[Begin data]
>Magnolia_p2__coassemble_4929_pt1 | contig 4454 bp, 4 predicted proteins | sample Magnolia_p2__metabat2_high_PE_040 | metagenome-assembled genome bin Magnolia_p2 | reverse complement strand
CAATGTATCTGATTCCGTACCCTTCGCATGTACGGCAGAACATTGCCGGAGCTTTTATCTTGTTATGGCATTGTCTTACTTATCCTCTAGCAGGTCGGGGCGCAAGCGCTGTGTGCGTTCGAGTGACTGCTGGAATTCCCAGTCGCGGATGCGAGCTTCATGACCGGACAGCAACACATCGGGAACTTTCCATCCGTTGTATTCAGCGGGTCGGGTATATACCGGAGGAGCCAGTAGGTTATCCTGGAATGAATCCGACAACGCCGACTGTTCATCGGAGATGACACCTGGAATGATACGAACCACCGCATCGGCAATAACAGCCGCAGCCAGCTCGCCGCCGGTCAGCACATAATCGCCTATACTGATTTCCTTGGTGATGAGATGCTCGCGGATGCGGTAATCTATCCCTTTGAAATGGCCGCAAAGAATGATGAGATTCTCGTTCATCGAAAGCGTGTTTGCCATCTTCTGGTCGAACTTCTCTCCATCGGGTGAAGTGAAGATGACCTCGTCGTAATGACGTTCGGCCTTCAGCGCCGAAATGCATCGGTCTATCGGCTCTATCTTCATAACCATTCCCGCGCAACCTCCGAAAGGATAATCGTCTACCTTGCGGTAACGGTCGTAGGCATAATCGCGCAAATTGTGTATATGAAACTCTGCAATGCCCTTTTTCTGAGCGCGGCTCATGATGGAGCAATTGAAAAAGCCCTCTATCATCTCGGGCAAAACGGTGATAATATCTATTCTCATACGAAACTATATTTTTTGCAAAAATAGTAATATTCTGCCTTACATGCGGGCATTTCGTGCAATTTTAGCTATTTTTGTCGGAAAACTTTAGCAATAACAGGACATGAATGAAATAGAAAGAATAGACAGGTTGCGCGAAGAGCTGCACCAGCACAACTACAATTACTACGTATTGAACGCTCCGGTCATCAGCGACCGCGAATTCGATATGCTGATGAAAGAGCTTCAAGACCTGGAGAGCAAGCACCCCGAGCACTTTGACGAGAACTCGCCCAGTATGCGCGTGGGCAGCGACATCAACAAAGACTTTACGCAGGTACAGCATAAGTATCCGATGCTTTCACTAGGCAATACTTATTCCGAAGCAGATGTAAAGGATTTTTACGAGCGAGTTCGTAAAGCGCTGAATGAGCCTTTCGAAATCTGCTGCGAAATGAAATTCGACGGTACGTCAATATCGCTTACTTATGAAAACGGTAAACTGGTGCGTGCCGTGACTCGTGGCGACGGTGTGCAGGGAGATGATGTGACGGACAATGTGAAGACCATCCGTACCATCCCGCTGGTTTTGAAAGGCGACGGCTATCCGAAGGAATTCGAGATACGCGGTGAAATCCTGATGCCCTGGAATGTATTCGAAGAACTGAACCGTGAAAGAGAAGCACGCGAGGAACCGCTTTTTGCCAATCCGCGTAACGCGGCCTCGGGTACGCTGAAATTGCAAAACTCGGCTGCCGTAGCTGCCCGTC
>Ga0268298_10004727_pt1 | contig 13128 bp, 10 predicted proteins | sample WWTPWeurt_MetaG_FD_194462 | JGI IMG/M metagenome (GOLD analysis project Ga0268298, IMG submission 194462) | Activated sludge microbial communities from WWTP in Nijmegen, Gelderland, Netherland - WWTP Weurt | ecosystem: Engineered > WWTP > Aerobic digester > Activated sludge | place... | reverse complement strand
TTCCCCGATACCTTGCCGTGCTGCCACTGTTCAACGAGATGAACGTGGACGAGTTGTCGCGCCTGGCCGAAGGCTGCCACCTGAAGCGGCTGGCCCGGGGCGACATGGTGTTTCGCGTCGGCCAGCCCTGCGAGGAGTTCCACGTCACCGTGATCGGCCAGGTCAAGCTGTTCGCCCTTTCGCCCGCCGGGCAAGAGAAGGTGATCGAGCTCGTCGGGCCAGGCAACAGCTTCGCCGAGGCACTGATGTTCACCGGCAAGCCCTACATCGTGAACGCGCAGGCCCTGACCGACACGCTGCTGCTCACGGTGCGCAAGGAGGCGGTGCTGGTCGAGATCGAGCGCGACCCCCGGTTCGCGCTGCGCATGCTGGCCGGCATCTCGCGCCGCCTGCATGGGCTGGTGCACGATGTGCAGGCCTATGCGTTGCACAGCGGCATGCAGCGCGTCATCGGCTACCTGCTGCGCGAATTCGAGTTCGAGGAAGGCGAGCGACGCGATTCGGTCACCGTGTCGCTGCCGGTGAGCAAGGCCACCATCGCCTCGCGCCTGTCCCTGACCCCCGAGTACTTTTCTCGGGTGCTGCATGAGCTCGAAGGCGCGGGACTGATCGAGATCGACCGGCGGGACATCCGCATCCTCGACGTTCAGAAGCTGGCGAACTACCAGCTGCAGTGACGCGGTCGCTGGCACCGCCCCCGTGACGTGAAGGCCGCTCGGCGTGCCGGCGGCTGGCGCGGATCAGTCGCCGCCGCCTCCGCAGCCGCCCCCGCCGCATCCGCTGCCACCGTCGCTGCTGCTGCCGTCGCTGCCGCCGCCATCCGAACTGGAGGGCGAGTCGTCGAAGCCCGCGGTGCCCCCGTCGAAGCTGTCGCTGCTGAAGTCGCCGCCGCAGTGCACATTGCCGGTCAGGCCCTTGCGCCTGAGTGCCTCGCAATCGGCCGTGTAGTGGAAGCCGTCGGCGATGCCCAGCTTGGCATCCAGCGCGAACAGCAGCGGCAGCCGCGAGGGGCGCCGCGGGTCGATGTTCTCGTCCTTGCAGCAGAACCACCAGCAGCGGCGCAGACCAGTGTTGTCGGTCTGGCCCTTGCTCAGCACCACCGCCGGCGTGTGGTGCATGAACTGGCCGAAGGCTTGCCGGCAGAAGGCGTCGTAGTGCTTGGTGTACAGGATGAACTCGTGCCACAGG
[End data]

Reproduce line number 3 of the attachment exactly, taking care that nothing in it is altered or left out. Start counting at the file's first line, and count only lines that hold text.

>Ga0268298_10004727_pt1 | contig 13128 bp, 10 predicted proteins | sample WWTPWeurt_MetaG_FD_194462 | JGI IMG/M metagenome (GOLD analysis project Ga0268298, IMG submission 194462) | Activated sludge microbial communities from WWTP in Nijmegen, Gelderland, Netherland - WWTP Weurt | ecosystem: Engineered > WWTP > Aerobic digester > Activated sludge | place... | reverse complement strand